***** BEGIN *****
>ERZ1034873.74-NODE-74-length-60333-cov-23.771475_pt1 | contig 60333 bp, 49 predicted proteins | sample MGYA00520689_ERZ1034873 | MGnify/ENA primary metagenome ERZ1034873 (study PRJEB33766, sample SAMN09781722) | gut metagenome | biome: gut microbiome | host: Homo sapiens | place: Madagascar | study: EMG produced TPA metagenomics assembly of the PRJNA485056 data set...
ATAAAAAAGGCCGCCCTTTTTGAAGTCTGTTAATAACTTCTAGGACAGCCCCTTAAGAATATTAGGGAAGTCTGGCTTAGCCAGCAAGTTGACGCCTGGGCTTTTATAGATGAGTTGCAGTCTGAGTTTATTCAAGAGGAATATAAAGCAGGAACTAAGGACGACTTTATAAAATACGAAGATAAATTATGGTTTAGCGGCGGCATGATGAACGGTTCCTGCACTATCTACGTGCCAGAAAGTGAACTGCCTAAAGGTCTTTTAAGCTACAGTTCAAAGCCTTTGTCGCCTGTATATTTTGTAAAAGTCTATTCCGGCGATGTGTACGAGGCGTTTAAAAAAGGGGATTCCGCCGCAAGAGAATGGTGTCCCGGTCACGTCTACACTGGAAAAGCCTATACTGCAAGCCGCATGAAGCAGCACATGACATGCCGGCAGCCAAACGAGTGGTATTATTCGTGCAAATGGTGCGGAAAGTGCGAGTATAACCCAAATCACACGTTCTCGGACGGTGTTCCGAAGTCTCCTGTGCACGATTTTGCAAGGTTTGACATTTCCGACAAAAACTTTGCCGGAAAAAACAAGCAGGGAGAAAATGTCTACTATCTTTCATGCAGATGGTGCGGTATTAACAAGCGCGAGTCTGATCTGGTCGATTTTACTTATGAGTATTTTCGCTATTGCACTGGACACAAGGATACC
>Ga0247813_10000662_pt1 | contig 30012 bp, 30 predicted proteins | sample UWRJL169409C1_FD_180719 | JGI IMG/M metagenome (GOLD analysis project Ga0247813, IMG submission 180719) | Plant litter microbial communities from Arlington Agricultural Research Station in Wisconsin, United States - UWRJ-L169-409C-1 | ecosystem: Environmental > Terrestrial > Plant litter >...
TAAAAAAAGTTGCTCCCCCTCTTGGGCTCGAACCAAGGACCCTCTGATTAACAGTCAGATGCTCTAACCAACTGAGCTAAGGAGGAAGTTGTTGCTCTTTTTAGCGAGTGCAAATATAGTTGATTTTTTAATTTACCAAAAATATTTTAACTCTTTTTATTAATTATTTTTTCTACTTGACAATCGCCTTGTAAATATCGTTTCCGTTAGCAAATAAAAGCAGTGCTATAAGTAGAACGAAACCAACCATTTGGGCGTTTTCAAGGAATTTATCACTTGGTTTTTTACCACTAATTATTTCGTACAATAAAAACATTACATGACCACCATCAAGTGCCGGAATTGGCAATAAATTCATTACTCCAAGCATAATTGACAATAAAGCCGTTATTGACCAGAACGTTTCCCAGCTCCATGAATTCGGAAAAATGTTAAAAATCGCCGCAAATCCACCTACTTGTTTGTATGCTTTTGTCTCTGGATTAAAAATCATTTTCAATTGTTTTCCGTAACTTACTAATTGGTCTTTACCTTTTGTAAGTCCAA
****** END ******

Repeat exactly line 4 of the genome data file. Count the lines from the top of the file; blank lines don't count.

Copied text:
TAAAAAAAGTTGCTCCCCCTCTTGGGCTCGAACCAAGGACCCTCTGATTAACAGTCAGATGCTCTAACCAACTGAGCTAAGGAGGAAGTTGTTGCTCTTTTTAGCGAGTGCAAATATAGTTGATTTTTTAATTTACCAAAAATATTTTAACTCTTTTTATTAATTATTTTTTCTACTTGACAATCGCCTTGTAAATATCGTTTCCGTTAGCAAATAAAAGCAGTGCTATAAGTAGAACGAAACCAACCATTTGGGCGTTTTCAAGGAATTTATCACTTGGTTTTTTACCACTAATTATTTCGTACAATAAAAACATTACATGACCACCATCAAGTGCCGGAATTGGCAATAAATTCATTACTCCAAGCATAATTGACAATAAAGCCGTTATTGACCAGAACGTTTCCCAGCTCCATGAATTCGGAAAAATGTTAAAAATCGCCGCAAATCCACCTACTTGTTTGTATGCTTTTGTCTCTGGATTAAAAATCATTTTCAATTGTTTTCCGTAACTTACTAATTGGTCTTTACCTTTTGTAAGTCCAA